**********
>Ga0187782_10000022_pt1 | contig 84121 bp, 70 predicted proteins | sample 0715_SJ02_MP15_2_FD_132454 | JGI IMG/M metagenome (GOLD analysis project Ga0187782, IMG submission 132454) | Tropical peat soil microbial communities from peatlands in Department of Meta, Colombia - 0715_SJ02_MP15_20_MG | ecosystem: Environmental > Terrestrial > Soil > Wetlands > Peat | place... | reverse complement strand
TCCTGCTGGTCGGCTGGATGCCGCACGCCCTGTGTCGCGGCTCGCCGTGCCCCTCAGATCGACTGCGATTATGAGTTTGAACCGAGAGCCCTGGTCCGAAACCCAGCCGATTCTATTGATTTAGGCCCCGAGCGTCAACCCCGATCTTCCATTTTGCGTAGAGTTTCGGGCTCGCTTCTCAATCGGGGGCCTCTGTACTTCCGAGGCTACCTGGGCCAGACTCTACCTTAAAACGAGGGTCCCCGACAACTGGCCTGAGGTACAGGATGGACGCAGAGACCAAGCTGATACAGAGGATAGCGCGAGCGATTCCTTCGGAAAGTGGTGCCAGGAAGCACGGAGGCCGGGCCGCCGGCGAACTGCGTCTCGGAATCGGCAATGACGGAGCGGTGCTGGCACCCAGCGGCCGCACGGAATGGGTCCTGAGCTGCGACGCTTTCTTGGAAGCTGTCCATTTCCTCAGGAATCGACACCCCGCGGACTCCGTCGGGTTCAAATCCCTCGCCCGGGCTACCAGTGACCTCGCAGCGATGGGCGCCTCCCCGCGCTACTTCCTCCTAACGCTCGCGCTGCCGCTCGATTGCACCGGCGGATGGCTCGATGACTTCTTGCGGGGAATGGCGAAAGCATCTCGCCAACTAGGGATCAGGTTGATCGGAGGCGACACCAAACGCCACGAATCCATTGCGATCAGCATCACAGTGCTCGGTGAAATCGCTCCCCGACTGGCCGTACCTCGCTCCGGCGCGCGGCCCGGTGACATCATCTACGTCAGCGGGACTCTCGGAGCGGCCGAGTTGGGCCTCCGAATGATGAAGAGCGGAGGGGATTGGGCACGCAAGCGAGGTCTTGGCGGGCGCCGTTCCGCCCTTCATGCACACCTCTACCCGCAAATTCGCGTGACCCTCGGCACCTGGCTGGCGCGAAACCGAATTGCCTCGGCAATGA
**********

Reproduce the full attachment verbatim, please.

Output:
>Ga0187782_10000022_pt1 | contig 84121 bp, 70 predicted proteins | sample 0715_SJ02_MP15_2_FD_132454 | JGI IMG/M metagenome (GOLD analysis project Ga0187782, IMG submission 132454) | Tropical peat soil microbial communities from peatlands in Department of Meta, Colombia - 0715_SJ02_MP15_20_MG | ecosystem: Environmental > Terrestrial > Soil > Wetlands > Peat | place... | reverse complement strand
TCCTGCTGGTCGGCTGGATGCCGCACGCCCTGTGTCGCGGCTCGCCGTGCCCCTCAGATCGACTGCGATTATGAGTTTGAACCGAGAGCCCTGGTCCGAAACCCAGCCGATTCTATTGATTTAGGCCCCGAGCGTCAACCCCGATCTTCCATTTTGCGTAGAGTTTCGGGCTCGCTTCTCAATCGGGGGCCTCTGTACTTCCGAGGCTACCTGGGCCAGACTCTACCTTAAAACGAGGGTCCCCGACAACTGGCCTGAGGTACAGGATGGACGCAGAGACCAAGCTGATACAGAGGATAGCGCGAGCGATTCCTTCGGAAAGTGGTGCCAGGAAGCACGGAGGCCGGGCCGCCGGCGAACTGCGTCTCGGAATCGGCAATGACGGAGCGGTGCTGGCACCCAGCGGCCGCACGGAATGGGTCCTGAGCTGCGACGCTTTCTTGGAAGCTGTCCATTTCCTCAGGAATCGACACCCCGCGGACTCCGTCGGGTTCAAATCCCTCGCCCGGGCTACCAGTGACCTCGCAGCGATGGGCGCCTCCCCGCGCTACTTCCTCCTAACGCTCGCGCTGCCGCTCGATTGCACCGGCGGATGGCTCGATGACTTCTTGCGGGGAATGGCGAAAGCATCTCGCCAACTAGGGATCAGGTTGATCGGAGGCGACACCAAACGCCACGAATCCATTGCGATCAGCATCACAGTGCTCGGTGAAATCGCTCCCCGACTGGCCGTACCTCGCTCCGGCGCGCGGCCCGGTGACATCATCTACGTCAGCGGGACTCTCGGAGCGGCCGAGTTGGGCCTCCGAATGATGAAGAGCGGAGGGGATTGGGCACGCAAGCGAGGTCTTGGCGGGCGCCGTTCCGCCCTTCATGCACACCTCTACCCGCAAATTCGCGTGACCCTCGGCACCTGGCTGGCGCGAAACCGAATTGCCTCGGCAATGA